Jewish coalition joins push for literacy

If a child can't read by the end of third grade, he or she is often doomed to a lifetime of hardship and deprivation.

So how can we make sure every kid can read by age 8 or 9?

The Jewish Coalition for Literacy has a plan.

It's not a unique plan but it's a good one: Matching up volunteers with kids in kindergarten through third grade who need extra reading or homework assistance.

In its second year in the Bay Area, the 3-year-old national program seems to have struck a chord in the local Jewish community.

Last year, despite the newness of the program, more than 200 volunteers signed up.

Recruiting is currently under way for this year's volunteer crop. There will be three big kickoff events next week to attract new volunteers, but you don't have to attend one to sign up.

JCL officials are hoping to get 350 to 400 new volunteers, and response should be strong.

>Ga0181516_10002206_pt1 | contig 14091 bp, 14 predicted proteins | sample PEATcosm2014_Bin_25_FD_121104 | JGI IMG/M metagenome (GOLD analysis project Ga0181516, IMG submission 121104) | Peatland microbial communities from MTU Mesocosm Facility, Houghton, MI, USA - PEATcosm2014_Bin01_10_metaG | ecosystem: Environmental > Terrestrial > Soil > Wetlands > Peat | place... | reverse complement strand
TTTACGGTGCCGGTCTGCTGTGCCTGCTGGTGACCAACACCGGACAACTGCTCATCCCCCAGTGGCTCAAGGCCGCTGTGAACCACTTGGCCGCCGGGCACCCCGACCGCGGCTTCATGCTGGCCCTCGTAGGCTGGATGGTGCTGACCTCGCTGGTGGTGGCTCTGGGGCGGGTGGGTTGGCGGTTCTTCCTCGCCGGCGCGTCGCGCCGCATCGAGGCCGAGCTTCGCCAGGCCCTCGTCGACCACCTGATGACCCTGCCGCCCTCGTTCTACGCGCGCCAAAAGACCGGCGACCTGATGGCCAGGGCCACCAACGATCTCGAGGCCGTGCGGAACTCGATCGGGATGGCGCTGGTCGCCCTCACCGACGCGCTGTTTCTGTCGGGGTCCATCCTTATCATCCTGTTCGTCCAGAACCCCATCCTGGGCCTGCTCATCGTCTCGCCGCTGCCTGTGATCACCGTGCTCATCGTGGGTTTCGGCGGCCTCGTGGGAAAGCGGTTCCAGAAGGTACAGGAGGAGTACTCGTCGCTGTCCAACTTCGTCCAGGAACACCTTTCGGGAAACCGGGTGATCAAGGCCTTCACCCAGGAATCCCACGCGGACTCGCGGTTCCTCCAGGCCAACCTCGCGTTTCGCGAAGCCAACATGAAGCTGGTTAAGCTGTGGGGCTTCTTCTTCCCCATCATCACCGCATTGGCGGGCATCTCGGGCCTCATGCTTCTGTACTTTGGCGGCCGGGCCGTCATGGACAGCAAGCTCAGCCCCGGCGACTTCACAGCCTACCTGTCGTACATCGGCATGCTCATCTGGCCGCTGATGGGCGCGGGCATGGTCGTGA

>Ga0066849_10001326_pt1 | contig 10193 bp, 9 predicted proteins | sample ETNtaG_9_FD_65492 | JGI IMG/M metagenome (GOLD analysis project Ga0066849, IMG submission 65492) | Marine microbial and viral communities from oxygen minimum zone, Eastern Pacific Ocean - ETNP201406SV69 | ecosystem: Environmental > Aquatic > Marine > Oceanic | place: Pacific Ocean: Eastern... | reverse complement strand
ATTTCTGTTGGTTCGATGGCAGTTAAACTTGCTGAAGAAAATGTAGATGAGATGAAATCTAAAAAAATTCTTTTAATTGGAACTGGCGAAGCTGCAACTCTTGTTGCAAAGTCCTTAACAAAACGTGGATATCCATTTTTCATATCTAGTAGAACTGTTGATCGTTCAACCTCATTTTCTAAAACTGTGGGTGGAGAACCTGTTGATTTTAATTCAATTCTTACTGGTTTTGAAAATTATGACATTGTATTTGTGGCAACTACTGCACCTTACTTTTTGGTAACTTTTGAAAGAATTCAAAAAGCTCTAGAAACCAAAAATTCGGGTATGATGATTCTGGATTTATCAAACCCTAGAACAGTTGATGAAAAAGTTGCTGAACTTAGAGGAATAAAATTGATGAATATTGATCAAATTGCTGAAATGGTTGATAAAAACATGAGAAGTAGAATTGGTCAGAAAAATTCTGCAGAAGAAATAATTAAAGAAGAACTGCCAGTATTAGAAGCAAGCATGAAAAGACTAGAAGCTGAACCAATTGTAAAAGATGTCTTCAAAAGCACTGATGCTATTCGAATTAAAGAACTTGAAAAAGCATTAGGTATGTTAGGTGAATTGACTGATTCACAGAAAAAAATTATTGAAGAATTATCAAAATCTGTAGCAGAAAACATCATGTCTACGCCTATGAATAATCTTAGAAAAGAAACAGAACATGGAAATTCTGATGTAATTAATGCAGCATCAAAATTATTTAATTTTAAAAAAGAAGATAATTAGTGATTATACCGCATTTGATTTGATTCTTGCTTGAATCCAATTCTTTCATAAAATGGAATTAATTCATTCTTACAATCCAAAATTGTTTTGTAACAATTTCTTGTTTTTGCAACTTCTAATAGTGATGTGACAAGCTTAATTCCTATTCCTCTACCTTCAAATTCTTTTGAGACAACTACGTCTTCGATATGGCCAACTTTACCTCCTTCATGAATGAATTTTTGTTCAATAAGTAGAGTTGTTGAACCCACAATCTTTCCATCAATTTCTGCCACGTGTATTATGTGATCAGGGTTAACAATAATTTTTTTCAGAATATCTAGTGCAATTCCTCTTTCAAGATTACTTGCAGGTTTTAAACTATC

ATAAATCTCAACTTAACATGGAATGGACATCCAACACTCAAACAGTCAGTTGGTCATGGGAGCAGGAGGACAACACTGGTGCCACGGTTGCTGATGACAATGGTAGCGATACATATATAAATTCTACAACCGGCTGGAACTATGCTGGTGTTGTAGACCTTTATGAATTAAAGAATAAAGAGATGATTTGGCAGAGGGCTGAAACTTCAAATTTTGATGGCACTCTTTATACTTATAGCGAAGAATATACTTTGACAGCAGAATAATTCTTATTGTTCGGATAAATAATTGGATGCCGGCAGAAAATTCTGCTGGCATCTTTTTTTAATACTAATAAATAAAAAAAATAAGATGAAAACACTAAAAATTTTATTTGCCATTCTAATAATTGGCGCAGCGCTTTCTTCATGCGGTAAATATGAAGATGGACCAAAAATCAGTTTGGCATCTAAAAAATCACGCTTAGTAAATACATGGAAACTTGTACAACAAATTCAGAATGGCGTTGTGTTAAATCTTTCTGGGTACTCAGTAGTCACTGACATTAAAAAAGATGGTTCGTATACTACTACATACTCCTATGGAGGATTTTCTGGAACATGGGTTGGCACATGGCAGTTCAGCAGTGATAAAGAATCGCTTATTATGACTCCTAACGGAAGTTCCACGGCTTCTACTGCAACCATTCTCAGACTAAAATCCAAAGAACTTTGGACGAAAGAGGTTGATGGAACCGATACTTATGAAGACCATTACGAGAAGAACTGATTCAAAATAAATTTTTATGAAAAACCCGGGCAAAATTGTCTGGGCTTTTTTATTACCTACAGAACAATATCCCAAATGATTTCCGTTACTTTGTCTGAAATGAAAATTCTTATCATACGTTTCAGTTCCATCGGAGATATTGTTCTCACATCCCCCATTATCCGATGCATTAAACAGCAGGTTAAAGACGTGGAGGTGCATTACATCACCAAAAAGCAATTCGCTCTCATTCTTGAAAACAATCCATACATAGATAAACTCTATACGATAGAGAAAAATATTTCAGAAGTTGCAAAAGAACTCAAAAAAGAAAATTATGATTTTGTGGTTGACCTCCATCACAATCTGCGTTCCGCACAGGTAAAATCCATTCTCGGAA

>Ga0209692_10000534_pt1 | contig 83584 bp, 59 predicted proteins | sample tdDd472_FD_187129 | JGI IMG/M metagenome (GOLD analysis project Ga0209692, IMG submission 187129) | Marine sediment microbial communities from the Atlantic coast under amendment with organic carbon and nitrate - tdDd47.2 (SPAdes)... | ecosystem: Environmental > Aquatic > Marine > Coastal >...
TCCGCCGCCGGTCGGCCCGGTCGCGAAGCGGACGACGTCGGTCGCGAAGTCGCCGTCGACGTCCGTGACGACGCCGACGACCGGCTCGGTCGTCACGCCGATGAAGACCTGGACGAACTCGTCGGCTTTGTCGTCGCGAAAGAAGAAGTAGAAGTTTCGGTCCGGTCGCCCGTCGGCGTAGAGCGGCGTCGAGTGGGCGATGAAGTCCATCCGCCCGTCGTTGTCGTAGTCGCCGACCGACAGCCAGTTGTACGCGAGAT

Perhaps the issue of literacy is basic to the Jewish immigrant experience. Many of our grandparents or great-grandparents had little or no understanding of English but they brought with them a belief in education as a ticket to success.

And just as we constantly ask, "What do we need to do to make the world a better place?" — the Jewish Coalition for Literacy offers a simple plan. What could be more basic than helping a child learn to read?

Volunteers are asked to give only one or two hours a week of their time. The only other requirement is attending one 2-1/2-hour training session.

The program is a joint project of two S.F.-based organizations, the Jewish Community Relations Council and the Jewish Community Federation.

The JCL slogan for this year is "Igniting the Spark 2000." It refers to the spark that will be ignited in a young student when he or she gets turned on to the magic of reading and learning.

But it also works on another level — the spark ignited in you when you volunteer in such a meaningful program.